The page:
The Empress of Whisky and I had a grand time in Kentucky. Likely we will go back someday, visit some of the smaller distilleries that lie even farther off the beaten path. 

First, though: Scotland. 

Today’s note on travel: There are some pretty good whiskies available in tiny bottles. You can fit at least ten into a TSA-compliant quart-size zip-top bag. 

Today’s toast: To vistas on vacation: Ahhh. 

2016 Whisky Wind-down, 14: Getting Out

Today’s dram: Crown Royal, Limited Edition

Today’s tasting notes: This one is special. It’s a blend of extra aged whiskies, specially selected to be smooth, sweet, and a cut above the regular Crown Royal. It was only sold in Canada, and, as far as I can tell, is no longer being made. (The company has since introduced other limited bottlings under other names.)

Crown Royal has a bit of an interesting history. It was created (so the story goes) by Seagram’s owner Sam Bronfman to impress and be worthy of the whisky-loving British King George VI upon his visit to Canada in 1939. The truth is probably more that Bronfman, who rose to wealth selling whisky across the border during American Prohibition, simply knew a good marketing ploy when he saw one.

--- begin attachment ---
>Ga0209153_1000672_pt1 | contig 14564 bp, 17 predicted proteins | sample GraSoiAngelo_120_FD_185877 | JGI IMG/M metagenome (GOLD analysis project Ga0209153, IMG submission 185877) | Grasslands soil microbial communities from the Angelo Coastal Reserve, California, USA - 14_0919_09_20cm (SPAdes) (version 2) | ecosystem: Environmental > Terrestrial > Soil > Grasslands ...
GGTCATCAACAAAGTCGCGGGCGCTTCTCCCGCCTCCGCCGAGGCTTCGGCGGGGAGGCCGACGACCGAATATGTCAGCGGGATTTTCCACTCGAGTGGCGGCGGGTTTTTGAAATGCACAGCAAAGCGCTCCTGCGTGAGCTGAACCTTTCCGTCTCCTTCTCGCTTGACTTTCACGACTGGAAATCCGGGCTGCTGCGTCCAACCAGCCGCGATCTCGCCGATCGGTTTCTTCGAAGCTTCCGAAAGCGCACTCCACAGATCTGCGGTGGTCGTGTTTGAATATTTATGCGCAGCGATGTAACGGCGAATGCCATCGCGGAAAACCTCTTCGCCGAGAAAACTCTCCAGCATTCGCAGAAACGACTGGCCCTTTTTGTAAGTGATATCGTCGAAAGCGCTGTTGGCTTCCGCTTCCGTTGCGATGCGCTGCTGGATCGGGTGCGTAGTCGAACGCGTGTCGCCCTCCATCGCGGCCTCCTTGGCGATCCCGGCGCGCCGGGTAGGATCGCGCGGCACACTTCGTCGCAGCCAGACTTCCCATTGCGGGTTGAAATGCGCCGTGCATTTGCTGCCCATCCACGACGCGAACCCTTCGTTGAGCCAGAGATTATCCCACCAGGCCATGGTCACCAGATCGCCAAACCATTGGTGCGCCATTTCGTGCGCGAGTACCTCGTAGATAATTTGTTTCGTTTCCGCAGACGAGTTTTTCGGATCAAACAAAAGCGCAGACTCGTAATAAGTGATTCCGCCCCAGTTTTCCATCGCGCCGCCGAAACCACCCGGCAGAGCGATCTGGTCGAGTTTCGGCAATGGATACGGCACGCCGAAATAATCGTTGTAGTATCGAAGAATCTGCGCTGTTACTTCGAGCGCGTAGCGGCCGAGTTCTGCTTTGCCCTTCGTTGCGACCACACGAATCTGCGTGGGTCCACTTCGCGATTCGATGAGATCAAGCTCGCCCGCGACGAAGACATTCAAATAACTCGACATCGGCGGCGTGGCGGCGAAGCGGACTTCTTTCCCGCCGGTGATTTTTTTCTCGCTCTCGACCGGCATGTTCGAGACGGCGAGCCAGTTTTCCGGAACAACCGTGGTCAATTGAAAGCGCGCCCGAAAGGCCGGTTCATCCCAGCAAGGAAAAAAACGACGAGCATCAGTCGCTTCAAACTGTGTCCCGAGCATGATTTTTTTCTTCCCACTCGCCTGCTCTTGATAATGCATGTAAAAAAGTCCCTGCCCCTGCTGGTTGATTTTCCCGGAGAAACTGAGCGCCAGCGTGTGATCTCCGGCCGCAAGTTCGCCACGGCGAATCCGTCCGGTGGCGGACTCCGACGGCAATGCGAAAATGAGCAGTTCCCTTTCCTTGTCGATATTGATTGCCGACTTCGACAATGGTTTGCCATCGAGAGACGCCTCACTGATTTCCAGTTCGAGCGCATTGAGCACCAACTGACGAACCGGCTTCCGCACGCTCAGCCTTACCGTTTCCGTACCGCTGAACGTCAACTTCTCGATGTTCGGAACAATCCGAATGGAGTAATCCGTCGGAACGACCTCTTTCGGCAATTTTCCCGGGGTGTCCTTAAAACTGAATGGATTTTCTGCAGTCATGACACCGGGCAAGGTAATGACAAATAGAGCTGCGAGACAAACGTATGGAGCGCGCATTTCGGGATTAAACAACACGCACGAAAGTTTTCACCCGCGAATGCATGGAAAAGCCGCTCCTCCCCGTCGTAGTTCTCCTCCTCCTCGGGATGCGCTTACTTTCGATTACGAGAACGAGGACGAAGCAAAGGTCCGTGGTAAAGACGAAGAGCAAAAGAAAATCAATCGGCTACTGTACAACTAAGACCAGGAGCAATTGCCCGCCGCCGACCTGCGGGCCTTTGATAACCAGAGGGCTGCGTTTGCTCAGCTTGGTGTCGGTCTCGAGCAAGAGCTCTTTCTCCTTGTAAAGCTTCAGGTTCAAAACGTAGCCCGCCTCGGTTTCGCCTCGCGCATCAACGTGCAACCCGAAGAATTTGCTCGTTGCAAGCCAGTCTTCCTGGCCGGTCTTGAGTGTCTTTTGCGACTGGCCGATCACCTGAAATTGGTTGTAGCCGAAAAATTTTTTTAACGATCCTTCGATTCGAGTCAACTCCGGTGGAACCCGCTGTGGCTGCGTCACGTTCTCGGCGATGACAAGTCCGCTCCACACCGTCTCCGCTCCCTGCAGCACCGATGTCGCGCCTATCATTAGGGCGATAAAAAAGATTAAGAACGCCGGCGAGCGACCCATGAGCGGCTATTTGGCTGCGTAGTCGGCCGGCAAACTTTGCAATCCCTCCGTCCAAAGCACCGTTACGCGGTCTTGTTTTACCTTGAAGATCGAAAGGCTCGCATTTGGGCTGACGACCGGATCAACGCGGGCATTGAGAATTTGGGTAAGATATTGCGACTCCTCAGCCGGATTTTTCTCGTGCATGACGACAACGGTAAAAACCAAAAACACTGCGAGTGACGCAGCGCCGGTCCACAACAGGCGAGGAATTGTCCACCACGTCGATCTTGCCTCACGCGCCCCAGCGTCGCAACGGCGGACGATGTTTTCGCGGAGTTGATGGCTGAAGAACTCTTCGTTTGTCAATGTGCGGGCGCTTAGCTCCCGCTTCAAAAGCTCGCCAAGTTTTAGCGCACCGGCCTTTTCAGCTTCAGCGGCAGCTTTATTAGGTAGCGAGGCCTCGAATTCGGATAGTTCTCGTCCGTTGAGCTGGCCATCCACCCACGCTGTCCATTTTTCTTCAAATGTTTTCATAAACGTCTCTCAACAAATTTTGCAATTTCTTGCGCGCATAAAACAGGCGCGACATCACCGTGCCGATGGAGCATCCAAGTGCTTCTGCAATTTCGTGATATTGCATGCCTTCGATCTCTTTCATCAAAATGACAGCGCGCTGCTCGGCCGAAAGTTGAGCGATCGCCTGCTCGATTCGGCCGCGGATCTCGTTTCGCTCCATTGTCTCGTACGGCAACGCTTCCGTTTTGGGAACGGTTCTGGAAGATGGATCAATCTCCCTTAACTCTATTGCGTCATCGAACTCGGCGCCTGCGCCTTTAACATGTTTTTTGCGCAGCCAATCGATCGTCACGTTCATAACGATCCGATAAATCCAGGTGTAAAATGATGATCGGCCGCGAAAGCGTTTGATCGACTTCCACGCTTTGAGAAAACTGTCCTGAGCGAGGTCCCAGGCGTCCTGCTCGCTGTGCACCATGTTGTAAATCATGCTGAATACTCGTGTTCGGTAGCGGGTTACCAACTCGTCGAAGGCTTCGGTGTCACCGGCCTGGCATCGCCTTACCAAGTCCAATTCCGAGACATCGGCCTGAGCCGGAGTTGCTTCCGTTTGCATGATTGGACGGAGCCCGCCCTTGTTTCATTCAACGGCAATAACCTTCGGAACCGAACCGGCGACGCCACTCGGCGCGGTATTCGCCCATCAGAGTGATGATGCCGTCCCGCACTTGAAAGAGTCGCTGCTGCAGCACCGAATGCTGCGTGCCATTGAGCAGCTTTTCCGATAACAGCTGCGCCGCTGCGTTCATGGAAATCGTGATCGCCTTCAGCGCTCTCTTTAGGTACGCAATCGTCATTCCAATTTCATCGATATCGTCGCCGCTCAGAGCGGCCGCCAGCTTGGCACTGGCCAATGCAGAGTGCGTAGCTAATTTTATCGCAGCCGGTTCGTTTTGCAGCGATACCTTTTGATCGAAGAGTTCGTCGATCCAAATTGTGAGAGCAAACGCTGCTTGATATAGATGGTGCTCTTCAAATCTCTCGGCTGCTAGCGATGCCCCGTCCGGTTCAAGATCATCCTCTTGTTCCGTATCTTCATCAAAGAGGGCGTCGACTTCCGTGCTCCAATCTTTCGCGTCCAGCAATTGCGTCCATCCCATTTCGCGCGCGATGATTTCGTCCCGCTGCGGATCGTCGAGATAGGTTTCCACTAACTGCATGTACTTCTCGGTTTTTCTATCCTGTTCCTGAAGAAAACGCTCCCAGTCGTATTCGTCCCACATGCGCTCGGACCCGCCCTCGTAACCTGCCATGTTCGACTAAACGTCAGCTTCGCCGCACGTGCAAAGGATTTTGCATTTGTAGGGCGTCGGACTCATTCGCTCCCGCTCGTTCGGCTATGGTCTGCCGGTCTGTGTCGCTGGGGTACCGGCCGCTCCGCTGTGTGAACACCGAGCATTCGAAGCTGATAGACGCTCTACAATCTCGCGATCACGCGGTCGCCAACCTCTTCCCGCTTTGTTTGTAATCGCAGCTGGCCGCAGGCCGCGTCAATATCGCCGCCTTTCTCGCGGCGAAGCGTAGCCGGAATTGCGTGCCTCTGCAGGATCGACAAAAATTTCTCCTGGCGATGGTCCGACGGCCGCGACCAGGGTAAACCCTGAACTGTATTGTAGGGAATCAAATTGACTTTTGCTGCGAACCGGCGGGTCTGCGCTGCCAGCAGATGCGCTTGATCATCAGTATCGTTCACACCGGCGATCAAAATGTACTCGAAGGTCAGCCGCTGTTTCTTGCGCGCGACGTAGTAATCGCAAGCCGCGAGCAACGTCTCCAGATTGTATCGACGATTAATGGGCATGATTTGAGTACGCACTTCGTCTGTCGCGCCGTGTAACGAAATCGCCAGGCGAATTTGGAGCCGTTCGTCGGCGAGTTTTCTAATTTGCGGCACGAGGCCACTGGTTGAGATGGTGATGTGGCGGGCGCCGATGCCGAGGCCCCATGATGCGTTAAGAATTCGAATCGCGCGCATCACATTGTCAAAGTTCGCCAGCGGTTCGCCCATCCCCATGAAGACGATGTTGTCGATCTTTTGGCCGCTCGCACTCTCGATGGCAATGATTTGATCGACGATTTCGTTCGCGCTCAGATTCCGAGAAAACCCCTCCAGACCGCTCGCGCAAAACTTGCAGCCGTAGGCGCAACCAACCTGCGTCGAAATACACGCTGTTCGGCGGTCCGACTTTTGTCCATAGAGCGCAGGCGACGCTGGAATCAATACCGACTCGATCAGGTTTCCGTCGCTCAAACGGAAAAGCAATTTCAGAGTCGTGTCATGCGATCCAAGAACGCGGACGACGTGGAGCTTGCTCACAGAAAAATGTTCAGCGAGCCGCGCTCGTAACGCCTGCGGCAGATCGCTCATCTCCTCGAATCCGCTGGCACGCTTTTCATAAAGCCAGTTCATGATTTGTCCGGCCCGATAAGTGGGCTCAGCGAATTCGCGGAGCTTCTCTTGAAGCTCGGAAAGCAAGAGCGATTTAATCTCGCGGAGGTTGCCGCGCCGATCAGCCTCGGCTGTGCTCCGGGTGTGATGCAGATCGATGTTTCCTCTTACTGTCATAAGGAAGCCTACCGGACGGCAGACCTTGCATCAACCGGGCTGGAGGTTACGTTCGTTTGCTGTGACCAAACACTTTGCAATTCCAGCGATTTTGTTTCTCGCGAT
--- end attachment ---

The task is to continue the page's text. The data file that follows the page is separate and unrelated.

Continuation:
Whatever the truth, Crown Royal — good enough for the King! — has been the best-selling Canadian whisky for many years now.

I acquired a couple of bottles of the Limited Edition a few years ago on a trip to Toronto. Between the exchange rate and the lack of American taxes, I paid only slightly more for the rare pair than I would have for one bottle of the regular back home.

Thing is, I don’t really care for it straight-up. It is, to be sure, well-made whisky, but I am not its target. It is sweet — the aroma is even sweet — and ultra smooth, and I could probably drink a pint of it as easily as a pint of beer.

That isn’t what I look for in whisky, though.

So what do I do with this rare whisky that was never sold in my home country and is now no longer available anywhere?

I put it in my coffee when I’m feeling decadent.

As disrespectful as that may sound, it makes for really good coffee. Take a rich, dark coffee. Brew it strong in a French press, then add sugar, a slug of heavy whipping cream, and a couple of ounces of this. Mmm.

Today’s thoughts: I was in Toronto visiting friends. Specifically, one of The Empress of Whisky’s oldest, dearest friends and her wife.

They are wonderful people, and we have seen them often elsewhere, but this was our first trip to their home. Point of fact, it was my first trip outside the States.

I enjoy travel, but most — all, aside from Toronto — of mine has been within the bounds of my own country. To be fair, it is a big country, and I have barely scratched the surface of all the fun places to go. Yet the outer world is bigger still, with even more destinations worthy of the visit, so I suspect we shall voyage farther afield in the years ahead.